It’s been a bumpy and unconventional journey, this pregnancy business. In my mid-thirties, various specialists told me I’d never be able to have kids. I was going through premature menopause, they said, a side effect of my Hashimoto’s, an autoimmune disorder that attacks the thyroid. But then I managed to reverse all the antibody markers over 10 years of work on my health and got pregnant in an eleventh-hour anomaly at 42 with a man I’d loved. Then I miscarried. Then we split.
I ached to have a child. Through two decades of friends having their first then second kids and sharing their joy and fatigue. Through relationships with men who liked the idea of a woman who wasn’t gunning for kids, then one day, a few months in, not liking the idea of a “barren woman”.
This ache is particular. It’s love that longs to give unconditionally but is denied its object of outpouring, so it expands and expands and sings out into the vast vacuum of the night. And you can do all the self-love work and crystal healing or whatever you like, but that aching love only ever gets bigger.
So of course, having fallen pregnant once, I felt I had to respond to the weirdness of the opportunity and give it another go.
But then I couldn’t find sperm. It’s not such an easy thing to come across, despite this sense my coupled friends have that it pours down streets. Most of my male friends are married or felt they were now too old to take on fatherhood, even if it was in an all-care, no-responsibility kind of way. Plus, Australian laws surrounding sperm donation are some of the most prohibitive in the world, making it nigh impossible for a single woman over 42, as it turns out, to buy it from randoms.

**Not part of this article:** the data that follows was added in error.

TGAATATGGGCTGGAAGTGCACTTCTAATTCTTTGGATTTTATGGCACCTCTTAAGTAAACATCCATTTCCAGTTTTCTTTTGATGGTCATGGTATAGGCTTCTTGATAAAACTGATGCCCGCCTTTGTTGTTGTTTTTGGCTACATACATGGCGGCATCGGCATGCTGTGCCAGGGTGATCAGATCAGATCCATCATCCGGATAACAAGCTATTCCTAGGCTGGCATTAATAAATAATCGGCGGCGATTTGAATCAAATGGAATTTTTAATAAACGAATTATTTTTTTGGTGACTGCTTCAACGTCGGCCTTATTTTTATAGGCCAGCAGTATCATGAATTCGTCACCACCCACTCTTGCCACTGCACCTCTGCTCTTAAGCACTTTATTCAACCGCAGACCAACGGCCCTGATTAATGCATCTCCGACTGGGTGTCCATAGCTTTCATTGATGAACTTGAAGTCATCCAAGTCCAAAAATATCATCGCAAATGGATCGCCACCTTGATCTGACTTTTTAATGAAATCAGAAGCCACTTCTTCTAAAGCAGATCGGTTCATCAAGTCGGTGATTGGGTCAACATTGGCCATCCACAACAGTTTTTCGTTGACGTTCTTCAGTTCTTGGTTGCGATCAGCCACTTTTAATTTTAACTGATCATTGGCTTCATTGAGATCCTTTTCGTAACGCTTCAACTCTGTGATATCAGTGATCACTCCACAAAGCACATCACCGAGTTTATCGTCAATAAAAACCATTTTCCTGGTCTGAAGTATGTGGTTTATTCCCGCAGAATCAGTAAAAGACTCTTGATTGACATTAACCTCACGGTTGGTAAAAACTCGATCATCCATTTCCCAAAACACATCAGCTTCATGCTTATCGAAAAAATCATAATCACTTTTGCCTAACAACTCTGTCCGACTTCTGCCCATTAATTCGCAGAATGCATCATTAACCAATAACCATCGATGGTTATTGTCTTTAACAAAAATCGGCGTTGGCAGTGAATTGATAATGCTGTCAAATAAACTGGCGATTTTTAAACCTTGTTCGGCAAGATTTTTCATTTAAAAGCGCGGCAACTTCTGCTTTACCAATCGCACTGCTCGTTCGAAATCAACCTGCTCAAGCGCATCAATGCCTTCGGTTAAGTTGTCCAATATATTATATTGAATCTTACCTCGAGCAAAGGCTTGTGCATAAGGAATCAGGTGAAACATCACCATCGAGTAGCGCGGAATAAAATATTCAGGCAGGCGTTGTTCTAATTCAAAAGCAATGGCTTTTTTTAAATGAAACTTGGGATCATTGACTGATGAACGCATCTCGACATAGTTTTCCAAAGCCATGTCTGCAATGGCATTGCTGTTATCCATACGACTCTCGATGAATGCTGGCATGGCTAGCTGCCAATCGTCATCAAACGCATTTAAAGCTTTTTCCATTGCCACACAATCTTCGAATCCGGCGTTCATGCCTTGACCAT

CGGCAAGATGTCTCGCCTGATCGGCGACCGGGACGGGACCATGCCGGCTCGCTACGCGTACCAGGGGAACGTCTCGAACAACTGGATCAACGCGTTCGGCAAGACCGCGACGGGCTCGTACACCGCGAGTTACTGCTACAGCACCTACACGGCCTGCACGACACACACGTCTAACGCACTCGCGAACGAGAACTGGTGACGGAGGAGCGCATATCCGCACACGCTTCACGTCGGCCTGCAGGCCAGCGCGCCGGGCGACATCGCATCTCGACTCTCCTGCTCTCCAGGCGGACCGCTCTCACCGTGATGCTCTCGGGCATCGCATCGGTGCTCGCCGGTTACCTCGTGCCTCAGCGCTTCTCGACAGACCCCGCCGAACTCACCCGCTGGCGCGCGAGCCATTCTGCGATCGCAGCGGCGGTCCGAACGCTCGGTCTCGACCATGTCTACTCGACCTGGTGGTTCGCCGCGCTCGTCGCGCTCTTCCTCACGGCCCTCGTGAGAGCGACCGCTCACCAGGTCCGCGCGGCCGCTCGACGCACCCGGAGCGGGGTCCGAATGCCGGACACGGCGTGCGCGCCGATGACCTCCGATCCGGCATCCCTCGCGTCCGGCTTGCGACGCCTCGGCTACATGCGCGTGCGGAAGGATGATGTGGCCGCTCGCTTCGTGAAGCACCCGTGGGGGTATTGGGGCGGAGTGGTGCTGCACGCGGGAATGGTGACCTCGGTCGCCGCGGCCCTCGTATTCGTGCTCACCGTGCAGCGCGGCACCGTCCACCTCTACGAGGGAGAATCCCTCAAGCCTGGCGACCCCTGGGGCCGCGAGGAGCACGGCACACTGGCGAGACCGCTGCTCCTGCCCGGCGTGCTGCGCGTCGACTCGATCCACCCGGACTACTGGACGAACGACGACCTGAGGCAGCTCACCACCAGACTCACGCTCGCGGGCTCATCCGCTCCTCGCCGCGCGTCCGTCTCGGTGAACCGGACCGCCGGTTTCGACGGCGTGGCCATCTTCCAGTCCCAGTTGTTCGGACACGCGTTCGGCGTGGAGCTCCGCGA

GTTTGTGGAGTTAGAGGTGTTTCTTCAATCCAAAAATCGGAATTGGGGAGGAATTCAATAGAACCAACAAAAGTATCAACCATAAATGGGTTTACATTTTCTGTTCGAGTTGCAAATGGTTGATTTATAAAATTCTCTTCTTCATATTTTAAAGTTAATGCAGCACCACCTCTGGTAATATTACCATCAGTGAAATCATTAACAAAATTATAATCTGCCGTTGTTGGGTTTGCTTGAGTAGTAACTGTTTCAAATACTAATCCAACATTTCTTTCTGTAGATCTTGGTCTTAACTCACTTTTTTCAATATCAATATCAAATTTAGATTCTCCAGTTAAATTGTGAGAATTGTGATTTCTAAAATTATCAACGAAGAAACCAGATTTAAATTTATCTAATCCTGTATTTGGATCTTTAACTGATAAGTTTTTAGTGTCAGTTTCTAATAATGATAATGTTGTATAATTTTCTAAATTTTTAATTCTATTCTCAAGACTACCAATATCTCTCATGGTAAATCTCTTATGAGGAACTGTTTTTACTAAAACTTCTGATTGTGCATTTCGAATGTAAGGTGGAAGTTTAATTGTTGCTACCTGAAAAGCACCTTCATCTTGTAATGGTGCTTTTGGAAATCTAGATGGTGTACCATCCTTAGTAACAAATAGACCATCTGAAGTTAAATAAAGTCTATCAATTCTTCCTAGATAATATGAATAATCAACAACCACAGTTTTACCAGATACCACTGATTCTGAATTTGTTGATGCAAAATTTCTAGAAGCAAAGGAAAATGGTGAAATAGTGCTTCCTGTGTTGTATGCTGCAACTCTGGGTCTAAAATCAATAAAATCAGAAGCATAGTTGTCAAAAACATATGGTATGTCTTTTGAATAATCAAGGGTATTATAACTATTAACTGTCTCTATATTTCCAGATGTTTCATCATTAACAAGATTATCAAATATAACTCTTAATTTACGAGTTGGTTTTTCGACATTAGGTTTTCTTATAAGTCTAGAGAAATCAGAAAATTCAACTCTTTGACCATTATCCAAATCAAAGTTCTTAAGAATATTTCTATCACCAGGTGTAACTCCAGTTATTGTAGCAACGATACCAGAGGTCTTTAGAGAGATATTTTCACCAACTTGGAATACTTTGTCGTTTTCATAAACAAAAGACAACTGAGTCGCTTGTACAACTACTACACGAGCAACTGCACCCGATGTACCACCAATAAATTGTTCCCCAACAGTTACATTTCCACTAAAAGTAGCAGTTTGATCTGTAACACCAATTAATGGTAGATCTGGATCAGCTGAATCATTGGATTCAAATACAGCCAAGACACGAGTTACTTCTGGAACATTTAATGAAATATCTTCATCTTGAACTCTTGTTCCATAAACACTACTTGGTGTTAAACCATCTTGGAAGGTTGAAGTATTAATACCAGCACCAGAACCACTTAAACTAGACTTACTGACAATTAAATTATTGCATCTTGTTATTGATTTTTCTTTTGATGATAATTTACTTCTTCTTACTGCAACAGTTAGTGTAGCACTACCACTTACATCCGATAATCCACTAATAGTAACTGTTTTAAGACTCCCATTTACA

So at the eleventh hour I got resourceful. I went online, found a way to slip between the various conflicting international laws and bought some semen from a 21-year-old poetry student in Denmark to have it inserted in Crete. Before it was all too late.
And, no, this is not how I thought my life would turn out.
“Our dear Sarah,” my doctor, Dr Daphnis, said. “Please. Please. Please, no more hiking. We want an egg not an omelette.” He would have rendered me housebound if he could. In Greece a pregnant woman is regarded as a very special kind of invalid. I saw Dr Daphnis every other day or so while I was there. I was having a straight-forward insemination, timed with my ovulation. The 21-year-old Danish poetry student had written on his form that his mum’s best friend had had a baby using a donor and he’d wanted to make another woman happy in this way. It was over in seconds. I said deep prayers down to my loins, and my beautiful doctor came around the table and clipped my cheek with his thumb. He had wet eyes. “Good luck, our dear Sarah.”
Exactly two weeks after I’d been inseminated I did a urine stick test (99 Per Cent Accurate Up to Six Days Before Your Period is Due!!). Twice. It came back negative. Sureally, the sum total of all my choices as a woman in her mid-forties had been funnelled down to this pointy end of the situation.
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